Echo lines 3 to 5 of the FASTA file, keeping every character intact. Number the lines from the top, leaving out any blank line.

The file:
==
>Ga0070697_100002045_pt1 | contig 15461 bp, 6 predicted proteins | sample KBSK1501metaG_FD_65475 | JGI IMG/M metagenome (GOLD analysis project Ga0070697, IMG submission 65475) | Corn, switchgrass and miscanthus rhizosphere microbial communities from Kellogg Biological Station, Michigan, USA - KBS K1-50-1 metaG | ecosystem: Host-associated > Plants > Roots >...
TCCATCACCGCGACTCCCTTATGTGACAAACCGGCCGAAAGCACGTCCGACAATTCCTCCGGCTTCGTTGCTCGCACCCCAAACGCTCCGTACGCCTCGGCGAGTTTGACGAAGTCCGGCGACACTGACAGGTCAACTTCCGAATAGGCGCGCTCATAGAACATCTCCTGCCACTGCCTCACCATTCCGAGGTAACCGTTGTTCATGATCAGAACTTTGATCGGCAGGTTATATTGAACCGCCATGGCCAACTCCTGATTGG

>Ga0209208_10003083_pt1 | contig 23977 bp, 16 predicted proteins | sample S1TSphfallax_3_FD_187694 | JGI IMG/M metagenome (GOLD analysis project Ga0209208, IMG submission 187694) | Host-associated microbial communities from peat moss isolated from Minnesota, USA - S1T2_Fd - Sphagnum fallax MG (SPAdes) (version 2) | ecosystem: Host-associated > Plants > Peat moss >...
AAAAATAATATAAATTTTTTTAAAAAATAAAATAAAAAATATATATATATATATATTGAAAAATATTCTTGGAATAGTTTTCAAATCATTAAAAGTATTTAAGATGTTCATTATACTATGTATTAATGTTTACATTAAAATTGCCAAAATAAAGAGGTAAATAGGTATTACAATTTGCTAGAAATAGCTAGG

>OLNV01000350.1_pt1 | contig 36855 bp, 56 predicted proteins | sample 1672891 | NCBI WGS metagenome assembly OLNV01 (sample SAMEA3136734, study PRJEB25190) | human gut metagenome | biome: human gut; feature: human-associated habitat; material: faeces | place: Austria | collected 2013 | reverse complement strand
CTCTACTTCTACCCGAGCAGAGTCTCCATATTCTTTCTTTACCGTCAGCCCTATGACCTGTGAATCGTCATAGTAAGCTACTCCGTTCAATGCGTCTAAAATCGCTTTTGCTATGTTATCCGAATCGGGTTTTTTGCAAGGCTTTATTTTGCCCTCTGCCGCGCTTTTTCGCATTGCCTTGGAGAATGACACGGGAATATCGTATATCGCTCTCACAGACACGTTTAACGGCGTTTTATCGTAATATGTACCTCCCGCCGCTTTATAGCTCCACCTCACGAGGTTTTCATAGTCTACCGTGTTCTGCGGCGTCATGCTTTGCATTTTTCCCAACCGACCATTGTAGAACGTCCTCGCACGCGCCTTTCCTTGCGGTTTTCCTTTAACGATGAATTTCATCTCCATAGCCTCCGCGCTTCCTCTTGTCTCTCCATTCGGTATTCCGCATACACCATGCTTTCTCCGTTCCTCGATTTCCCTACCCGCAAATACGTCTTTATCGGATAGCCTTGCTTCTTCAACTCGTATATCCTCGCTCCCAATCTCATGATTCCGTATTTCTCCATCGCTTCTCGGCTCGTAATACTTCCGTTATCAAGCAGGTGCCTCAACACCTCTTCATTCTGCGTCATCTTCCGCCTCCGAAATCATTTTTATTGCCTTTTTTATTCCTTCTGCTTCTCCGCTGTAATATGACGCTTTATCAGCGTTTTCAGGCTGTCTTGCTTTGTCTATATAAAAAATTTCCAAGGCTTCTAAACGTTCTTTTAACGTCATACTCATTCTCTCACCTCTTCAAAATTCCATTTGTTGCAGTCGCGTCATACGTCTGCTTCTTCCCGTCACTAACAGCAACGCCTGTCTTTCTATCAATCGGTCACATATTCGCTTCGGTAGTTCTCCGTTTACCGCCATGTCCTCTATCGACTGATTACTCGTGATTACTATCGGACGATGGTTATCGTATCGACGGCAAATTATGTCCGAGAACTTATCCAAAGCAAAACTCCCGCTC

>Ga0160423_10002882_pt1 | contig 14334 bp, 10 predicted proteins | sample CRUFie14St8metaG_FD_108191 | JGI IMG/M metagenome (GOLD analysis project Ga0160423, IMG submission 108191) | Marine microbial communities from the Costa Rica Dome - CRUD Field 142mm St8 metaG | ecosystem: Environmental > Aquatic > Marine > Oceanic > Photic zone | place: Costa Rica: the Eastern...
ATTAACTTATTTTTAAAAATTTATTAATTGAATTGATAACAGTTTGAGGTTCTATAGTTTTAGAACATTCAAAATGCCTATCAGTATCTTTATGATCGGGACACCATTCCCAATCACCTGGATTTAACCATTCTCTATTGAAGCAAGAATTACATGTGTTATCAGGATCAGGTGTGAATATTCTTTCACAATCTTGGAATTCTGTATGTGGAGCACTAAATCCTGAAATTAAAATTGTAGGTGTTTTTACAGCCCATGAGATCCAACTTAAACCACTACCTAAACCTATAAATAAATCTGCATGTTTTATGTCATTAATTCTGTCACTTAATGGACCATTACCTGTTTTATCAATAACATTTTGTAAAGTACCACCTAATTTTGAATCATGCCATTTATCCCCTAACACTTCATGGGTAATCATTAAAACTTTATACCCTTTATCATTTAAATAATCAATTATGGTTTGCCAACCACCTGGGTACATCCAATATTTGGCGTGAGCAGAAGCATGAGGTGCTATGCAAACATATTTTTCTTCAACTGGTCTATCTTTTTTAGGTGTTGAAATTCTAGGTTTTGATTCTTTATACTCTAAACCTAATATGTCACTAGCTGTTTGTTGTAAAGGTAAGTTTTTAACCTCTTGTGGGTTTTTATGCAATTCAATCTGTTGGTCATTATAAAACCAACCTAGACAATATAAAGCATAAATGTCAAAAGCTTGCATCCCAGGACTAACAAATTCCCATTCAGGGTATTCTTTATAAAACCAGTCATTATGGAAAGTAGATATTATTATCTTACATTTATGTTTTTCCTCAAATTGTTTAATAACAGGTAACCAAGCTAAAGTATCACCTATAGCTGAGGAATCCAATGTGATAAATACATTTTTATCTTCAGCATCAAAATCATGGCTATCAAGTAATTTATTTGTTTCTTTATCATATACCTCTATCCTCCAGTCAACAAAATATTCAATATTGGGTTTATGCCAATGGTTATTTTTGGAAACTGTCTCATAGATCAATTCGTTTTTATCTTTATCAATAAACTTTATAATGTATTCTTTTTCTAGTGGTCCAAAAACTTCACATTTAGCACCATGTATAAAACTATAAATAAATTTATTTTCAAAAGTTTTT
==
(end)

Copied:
>Ga0209208_10003083_pt1 | contig 23977 bp, 16 predicted proteins | sample S1TSphfallax_3_FD_187694 | JGI IMG/M metagenome (GOLD analysis project Ga0209208, IMG submission 187694) | Host-associated microbial communities from peat moss isolated from Minnesota, USA - S1T2_Fd - Sphagnum fallax MG (SPAdes) (version 2) | ecosystem: Host-associated > Plants > Peat moss >...
AAAAATAATATAAATTTTTTTAAAAAATAAAATAAAAAATATATATATATATATATTGAAAAATATTCTTGGAATAGTTTTCAAATCATTAAAAGTATTTAAGATGTTCATTATACTATGTATTAATGTTTACATTAAAATTGCCAAAATAAAGAGGTAAATAGGTATTACAATTTGCTAGAAATAGCTAGG

>OLNV01000350.1_pt1 | contig 36855 bp, 56 predicted proteins | sample 1672891 | NCBI WGS metagenome assembly OLNV01 (sample SAMEA3136734, study PRJEB25190) | human gut metagenome | biome: human gut; feature: human-associated habitat; material: faeces | place: Austria | collected 2013 | reverse complement strand